The pH of a third portion of the liquid ProductA was adjusted to 8.5 utilizing 20 percent aqueous sodium hydroxide. The resulting product was free flowing and contained no appreciable amount of sediment material after 40 days storage at ambient room temperature.
EXAMPLE V Thirty-seven percent aqueous formaldehyde (200 g.) was adjusted to pH 7.0 using 20 percent NaOH solution. Urea (65 g.) was added to the formaldehyde to give a urea-formaldehyde mole ratio of 0.44:1 and the mixture was heated at C. for 5 minutes to dissolve the urea. The pH of the solution was then adjusted from 7.2 to 9.4 using percent NaOI-I and the solution was heated for 25 minutes at 80 C.. The still clear solution was adjusted to pH 3.5 using 42 percent H PO The solution was then heated for 35 minutes at 80 C. during which time it remained clear. Additional urea (126 g.) was then added to give a final U/F mole ratio of 1.3. Addi:
tion of the urea caused the temperature to drop to 45 C.
The mixture was stirred at 45 C. for 10 minutes, the pH now being 4.0. The pH of the resulting liquid product condensate was then adjusted to 8.5 with 20 percent NaOH solution. The said product was an opaque solution and was free flowing and contained no appreciable amount of sediment material after 36 days storage at ambient room temperature.
A portion of this solution (100 g.) (U/F condensate of the invention) was adjusted to pH 3.5 using 42 percent H PO and then poured out into a thin layer and allowed to react at 80 C. for 2 hours. The resultant urea-form product had an A.I. of 55, with 23 percent WIN (cold water insoluble nitrogen).
percent, remainder inerts) finely ground mixed fertilizer was mixed in a laboratory granulator with 300 g. 16' mesh vermiculite. To this was added 100 ml. water. Three hundred g. of the product condensate prepared as in Example V was then added. When satisfactory granulation was achieved (10 to 15 min.) the product was dried in a rotary drum drier for 1.0 hour at 80 to 100 C. Aided by the acidity inherent in the 51010 fertilizer (the aqueous slurry had a pH of 4.7), the result was a granu- Table Screened Sample B Screened Sample A plus 5 percent Complex Leaching Sample Leaching Iron in Color of Leaching Leaching Iron n Color of Leaching Water Leaching Water Water Leaching ater (ml.) Water (g.) (ml.) Water (g.)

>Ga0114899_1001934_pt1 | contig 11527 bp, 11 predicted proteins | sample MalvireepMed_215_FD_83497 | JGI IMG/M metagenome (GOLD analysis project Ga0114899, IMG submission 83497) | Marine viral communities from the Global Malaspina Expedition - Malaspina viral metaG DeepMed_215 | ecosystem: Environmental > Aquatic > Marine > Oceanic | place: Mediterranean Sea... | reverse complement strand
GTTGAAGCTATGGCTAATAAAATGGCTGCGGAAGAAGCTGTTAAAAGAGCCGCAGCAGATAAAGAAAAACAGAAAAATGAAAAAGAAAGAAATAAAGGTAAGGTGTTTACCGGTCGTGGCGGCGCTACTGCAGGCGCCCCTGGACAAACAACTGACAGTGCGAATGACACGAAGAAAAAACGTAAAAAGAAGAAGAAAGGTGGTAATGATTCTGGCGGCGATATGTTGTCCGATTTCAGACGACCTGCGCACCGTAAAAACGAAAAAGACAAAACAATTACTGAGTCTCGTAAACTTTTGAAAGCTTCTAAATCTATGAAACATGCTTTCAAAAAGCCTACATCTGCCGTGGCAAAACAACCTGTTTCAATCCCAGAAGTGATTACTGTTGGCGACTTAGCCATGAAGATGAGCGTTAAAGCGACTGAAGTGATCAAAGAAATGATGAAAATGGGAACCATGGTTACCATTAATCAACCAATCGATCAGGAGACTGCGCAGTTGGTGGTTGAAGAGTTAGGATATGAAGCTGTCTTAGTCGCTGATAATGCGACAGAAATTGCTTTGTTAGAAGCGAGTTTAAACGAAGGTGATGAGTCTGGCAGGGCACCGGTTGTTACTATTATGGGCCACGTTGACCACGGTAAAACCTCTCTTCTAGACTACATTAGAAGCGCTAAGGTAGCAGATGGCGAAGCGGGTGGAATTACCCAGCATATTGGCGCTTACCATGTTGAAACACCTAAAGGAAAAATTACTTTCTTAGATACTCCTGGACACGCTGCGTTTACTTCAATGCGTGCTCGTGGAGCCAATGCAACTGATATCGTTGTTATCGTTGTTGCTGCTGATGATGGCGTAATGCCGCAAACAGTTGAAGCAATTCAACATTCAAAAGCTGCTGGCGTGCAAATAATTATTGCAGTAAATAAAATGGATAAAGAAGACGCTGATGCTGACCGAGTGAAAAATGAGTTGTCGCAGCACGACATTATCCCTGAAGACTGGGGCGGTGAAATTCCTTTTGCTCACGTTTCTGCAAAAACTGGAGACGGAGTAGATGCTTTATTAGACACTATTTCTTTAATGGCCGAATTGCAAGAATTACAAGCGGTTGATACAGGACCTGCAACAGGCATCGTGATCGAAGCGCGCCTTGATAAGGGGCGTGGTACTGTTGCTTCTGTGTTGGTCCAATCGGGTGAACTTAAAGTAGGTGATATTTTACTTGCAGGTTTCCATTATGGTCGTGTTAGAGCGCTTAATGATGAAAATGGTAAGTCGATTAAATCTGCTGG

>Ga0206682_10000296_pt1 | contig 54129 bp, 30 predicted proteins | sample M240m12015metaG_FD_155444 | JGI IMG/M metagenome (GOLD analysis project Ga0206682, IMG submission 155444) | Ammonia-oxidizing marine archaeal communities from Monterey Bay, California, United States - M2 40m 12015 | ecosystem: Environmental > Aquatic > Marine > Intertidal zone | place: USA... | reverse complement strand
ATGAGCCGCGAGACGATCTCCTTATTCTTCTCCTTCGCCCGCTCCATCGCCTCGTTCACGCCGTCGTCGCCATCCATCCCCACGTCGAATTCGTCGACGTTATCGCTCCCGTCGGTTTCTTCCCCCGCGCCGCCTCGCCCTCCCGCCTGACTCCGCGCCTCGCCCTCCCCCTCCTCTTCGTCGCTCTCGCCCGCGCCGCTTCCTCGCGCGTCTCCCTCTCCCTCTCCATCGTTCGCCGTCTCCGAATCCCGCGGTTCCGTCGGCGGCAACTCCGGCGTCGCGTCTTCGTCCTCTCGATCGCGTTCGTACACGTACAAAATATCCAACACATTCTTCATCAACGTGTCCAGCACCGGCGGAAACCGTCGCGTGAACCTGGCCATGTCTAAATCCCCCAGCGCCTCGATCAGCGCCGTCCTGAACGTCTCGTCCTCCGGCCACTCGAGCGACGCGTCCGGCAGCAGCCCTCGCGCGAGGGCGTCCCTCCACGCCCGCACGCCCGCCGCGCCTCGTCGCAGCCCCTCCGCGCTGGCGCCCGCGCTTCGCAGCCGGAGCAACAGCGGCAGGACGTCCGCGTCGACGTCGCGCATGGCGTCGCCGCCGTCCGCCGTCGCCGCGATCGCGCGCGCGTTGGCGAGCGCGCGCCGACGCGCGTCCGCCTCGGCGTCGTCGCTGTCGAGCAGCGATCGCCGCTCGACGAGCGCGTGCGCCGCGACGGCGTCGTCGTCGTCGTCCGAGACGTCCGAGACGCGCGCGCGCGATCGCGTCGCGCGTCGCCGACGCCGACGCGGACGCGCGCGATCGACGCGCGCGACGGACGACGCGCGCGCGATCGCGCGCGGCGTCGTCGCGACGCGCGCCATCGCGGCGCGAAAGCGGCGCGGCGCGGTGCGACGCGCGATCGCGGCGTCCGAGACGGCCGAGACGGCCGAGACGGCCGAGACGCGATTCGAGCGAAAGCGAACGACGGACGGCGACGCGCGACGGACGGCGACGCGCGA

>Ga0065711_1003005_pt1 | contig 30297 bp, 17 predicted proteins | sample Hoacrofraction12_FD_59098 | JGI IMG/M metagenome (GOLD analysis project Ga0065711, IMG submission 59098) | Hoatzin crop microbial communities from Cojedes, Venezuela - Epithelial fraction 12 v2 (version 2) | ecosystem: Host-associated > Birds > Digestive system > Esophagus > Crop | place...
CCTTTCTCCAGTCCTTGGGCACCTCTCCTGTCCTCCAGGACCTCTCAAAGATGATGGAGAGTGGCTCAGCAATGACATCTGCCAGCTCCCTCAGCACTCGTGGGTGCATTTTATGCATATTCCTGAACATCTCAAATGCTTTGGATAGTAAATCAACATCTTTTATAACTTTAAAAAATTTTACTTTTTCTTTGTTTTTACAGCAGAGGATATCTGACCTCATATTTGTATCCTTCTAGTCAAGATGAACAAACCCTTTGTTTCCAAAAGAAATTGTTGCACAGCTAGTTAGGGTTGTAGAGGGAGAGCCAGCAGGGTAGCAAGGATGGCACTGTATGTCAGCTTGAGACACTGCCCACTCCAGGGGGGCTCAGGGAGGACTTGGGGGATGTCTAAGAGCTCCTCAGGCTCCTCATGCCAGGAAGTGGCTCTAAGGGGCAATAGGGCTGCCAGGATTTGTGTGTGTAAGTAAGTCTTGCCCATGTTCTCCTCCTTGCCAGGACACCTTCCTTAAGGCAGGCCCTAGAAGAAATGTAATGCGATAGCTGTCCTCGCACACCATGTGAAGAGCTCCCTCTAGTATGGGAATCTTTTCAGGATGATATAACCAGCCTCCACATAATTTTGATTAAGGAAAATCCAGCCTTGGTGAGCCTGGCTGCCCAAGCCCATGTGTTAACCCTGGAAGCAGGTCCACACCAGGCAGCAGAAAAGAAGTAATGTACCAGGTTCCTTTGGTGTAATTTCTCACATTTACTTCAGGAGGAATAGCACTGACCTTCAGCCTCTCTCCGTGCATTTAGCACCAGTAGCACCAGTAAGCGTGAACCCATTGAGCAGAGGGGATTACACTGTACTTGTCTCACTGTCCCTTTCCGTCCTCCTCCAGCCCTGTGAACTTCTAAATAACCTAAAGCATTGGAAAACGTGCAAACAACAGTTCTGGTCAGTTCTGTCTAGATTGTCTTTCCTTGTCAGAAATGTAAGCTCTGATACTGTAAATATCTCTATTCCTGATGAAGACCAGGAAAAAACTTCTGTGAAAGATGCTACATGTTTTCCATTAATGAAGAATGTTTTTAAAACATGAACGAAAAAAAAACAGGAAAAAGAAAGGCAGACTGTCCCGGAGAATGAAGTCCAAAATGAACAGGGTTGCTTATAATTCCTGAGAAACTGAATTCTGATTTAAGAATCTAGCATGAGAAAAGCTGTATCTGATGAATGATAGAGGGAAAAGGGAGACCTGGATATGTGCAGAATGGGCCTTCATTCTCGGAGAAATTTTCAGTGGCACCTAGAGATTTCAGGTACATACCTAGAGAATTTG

25 0. 0052 Very yellow 25 O. 0460 Yellow-brown. 25 d 25 0. 0029 Very light yellow. 25 25 0. 0004 Colorless. 25 25 0.0001 D0. 25 25 0.0002 D0. 25 25 0. 0001 D0. 50 50 0. 0014 Very light yellow- 50 0. 0012 Almost colorless-.-"
Example 1V further demonstrates that the rate of leaching is many times lower in the case of the screened sample B than in the case of the screened sample A mechanically mixed with the iron complex. This is further exemplary of the unique film-forming properties of the liquid U/F condensate products of the invention and the manner by which the chelating agent and trace elements are held in the polymerized and dried condensate in uniformly dispersed suspension for slow release with the nitrogen to the soil.
lated mixed fertilizer containing urea-form having an A.I. of 55. EXAMPLE VII Forty-three grams of product condensate prepared as in Example V was adjusted to pH 4.5 using 20 percent H PO and thoroughly mixed with 20 g. No. 4 vermiculite. The product was dried for 16 hours at 50 C. The urea-form made had an A.I. of 56 and 58 percent of the total nitrogen was cold water insoluble.